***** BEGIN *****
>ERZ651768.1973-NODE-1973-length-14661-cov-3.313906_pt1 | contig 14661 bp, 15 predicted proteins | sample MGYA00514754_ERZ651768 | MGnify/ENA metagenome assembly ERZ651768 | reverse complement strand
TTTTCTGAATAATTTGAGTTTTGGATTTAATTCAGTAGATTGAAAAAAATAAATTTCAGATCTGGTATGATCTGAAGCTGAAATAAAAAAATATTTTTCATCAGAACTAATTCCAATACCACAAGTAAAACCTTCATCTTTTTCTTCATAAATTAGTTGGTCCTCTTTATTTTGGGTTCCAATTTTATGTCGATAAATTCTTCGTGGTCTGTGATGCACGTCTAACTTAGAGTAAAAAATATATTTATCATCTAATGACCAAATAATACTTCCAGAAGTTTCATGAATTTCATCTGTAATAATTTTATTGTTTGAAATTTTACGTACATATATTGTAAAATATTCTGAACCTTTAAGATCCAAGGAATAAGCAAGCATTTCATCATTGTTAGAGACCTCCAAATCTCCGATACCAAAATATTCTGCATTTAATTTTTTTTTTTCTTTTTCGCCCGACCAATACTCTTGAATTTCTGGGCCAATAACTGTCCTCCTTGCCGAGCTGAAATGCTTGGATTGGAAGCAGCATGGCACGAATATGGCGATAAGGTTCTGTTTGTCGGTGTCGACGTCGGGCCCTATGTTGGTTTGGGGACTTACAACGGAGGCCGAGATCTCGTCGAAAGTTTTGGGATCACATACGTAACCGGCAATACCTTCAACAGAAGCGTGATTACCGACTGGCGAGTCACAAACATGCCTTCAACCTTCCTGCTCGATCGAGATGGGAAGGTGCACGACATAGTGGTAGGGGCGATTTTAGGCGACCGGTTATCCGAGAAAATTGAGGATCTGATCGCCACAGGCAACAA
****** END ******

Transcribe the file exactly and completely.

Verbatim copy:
>ERZ651768.1973-NODE-1973-length-14661-cov-3.313906_pt1 | contig 14661 bp, 15 predicted proteins | sample MGYA00514754_ERZ651768 | MGnify/ENA metagenome assembly ERZ651768 | reverse complement strand
TTTTCTGAATAATTTGAGTTTTGGATTTAATTCAGTAGATTGAAAAAAATAAATTTCAGATCTGGTATGATCTGAAGCTGAAATAAAAAAATATTTTTCATCAGAACTAATTCCAATACCACAAGTAAAACCTTCATCTTTTTCTTCATAAATTAGTTGGTCCTCTTTATTTTGGGTTCCAATTTTATGTCGATAAATTCTTCGTGGTCTGTGATGCACGTCTAACTTAGAGTAAAAAATATATTTATCATCTAATGACCAAATAATACTTCCAGAAGTTTCATGAATTTCATCTGTAATAATTTTATTGTTTGAAATTTTACGTACATATATTGTAAAATATTCTGAACCTTTAAGATCCAAGGAATAAGCAAGCATTTCATCATTGTTAGAGACCTCCAAATCTCCGATACCAAAATATTCTGCATTTAATTTTTTTTTTTCTTTTTCGCCCGACCAATACTCTTGAATTTCTGGGCCAATAACTGTCCTCCTTGCCGAGCTGAAATGCTTGGATTGGAAGCAGCATGGCACGAATATGGCGATAAGGTTCTGTTTGTCGGTGTCGACGTCGGGCCCTATGTTGGTTTGGGGACTTACAACGGAGGCCGAGATCTCGTCGAAAGTTTTGGGATCACATACGTAACCGGCAATACCTTCAACAGAAGCGTGATTACCGACTGGCGAGTCACAAACATGCCTTCAACCTTCCTGCTCGATCGAGATGGGAAGGTGCACGACATAGTGGTAGGGGCGATTTTAGGCGACCGGTTATCCGAGAAAATTGAGGATCTGATCGCCACAGGCAACAA